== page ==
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The science of nuclear energy
The science of nuclear energy

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4.1.5 New reactor at Hinkley C

Described image
Figure 7

In Week 2, you heard that, at the moment, nuclear power provides up to 20% of the electricity requirements of the UK. This is a large proportion, but many of the UK’s power stations are old and will need replacing soon.

To address the energy shortfall that will occur from limitations on the use of fossil fuels, a new nuclear power station in the UK was given the go ahead in 2013. The power station, called Hinkley C, is being built at Hinkley Point, Somerset. On the same site is Hinkley A, a decommissioned Magnox reactor and Hinkley B an AGR reactor that has been running since the early 1970s. Once built, it is hoped that the two new reactors will provide about 7% of the UK’s electricity. They are being built by a consortium led by EDF Energy and will be half owned by Chinese investors.

Hinkley C will be a modern power station with significant differences to the older reactors on the site, in both the design of the power station and the issue of radioactive waste. Hinkley C’s reactors are the first to be built post-Fukushima and their design takes into account lessons learned there and in other nuclear incidents.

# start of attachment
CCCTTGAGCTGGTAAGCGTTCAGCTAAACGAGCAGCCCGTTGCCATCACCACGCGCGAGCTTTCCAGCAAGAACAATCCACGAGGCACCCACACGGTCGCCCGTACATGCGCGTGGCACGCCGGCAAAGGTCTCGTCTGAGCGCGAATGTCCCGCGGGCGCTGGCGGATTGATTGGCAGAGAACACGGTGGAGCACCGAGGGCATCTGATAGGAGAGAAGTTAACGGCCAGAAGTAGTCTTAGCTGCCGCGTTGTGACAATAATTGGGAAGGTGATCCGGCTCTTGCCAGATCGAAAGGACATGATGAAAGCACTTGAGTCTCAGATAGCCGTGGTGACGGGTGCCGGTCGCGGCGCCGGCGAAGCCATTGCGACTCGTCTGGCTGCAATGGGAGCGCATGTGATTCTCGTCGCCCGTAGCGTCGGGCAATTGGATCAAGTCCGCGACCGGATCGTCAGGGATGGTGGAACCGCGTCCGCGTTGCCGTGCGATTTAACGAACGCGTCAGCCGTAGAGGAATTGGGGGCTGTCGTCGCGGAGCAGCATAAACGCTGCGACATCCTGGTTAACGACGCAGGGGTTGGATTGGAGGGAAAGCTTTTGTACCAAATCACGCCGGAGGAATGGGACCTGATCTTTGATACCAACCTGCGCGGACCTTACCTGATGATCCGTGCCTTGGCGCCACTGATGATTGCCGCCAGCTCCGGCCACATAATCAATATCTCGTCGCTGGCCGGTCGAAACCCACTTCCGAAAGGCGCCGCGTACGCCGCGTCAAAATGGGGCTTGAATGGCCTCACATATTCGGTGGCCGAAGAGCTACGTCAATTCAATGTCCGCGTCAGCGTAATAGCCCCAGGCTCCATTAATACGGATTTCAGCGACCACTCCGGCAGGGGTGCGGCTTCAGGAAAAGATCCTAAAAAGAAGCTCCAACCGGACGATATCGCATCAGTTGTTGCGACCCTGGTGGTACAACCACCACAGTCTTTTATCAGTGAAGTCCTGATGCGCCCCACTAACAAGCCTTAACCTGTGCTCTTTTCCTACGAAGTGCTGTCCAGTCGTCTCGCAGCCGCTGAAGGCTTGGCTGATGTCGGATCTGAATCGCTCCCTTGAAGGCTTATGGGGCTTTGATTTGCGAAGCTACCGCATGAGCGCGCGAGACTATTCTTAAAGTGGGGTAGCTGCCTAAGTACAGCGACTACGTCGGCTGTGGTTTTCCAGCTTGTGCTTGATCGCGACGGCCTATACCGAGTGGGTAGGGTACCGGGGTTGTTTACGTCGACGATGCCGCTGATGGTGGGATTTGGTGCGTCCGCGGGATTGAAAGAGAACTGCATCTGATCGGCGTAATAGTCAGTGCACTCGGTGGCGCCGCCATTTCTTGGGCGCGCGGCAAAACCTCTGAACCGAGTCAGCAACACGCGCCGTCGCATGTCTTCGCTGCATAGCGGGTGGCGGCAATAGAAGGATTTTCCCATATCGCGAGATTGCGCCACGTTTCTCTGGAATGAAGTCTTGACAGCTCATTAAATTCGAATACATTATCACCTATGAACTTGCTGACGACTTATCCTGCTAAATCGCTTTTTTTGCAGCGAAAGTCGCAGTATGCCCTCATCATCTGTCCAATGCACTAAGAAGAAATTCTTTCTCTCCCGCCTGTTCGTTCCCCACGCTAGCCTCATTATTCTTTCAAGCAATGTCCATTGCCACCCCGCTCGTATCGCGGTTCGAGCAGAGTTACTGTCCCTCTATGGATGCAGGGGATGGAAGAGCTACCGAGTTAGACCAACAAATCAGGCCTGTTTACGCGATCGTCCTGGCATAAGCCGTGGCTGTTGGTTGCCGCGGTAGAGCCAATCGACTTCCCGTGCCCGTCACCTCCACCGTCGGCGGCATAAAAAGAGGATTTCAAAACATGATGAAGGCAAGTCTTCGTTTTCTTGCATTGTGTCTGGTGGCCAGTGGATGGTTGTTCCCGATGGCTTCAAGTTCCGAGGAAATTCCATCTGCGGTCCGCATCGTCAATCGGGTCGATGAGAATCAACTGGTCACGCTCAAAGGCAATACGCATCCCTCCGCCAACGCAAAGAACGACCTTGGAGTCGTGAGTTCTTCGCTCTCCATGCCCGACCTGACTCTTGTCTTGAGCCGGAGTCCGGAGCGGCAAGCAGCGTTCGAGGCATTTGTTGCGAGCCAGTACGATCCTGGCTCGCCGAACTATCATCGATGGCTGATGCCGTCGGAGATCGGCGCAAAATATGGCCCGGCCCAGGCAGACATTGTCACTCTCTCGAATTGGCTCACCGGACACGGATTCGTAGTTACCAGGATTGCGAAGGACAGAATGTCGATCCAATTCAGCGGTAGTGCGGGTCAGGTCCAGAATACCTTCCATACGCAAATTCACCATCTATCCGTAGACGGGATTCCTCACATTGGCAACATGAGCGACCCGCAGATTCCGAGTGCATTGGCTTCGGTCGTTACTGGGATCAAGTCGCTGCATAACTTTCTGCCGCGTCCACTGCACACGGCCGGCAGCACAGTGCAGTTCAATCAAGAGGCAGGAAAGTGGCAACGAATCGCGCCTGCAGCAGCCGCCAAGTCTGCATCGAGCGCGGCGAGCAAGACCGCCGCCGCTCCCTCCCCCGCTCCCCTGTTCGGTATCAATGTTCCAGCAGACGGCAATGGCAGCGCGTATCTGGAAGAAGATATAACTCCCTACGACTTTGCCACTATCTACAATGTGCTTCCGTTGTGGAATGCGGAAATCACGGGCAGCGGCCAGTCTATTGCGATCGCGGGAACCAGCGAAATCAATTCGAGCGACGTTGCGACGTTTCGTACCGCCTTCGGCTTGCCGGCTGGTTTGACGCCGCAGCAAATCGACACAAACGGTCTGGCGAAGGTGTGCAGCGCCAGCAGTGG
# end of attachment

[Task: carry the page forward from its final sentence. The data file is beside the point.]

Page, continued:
Some of the improvements are listed below.

  • The European pressurised reactors (EPRs) are an improvement on the pressurised water reactor and a huge improvement on the old Magnox and AGR systems. THE EPRs will be more efficient in producing energy and so need smaller amounts of fuel which will reduce the risk of a major accident.
  • The floor of the reactors is on a base of 6m concrete with channels carved into it. In the event of a meltdown, this should stop the molten core burning through the floor and guard against leakage into the environment.
  • Hinkley will have two concrete walls each over 1m thick. These are designed to protect the reactors and even to withstand aircraft strikes!
  • In a direct response to the events at Fukushima and the importance of the cooling systems to safety, there will be two extra back-up generators in widely spaced, waterproof buildings.

In the next section, you will hear about how the developments will also improve the management of nuclear waste.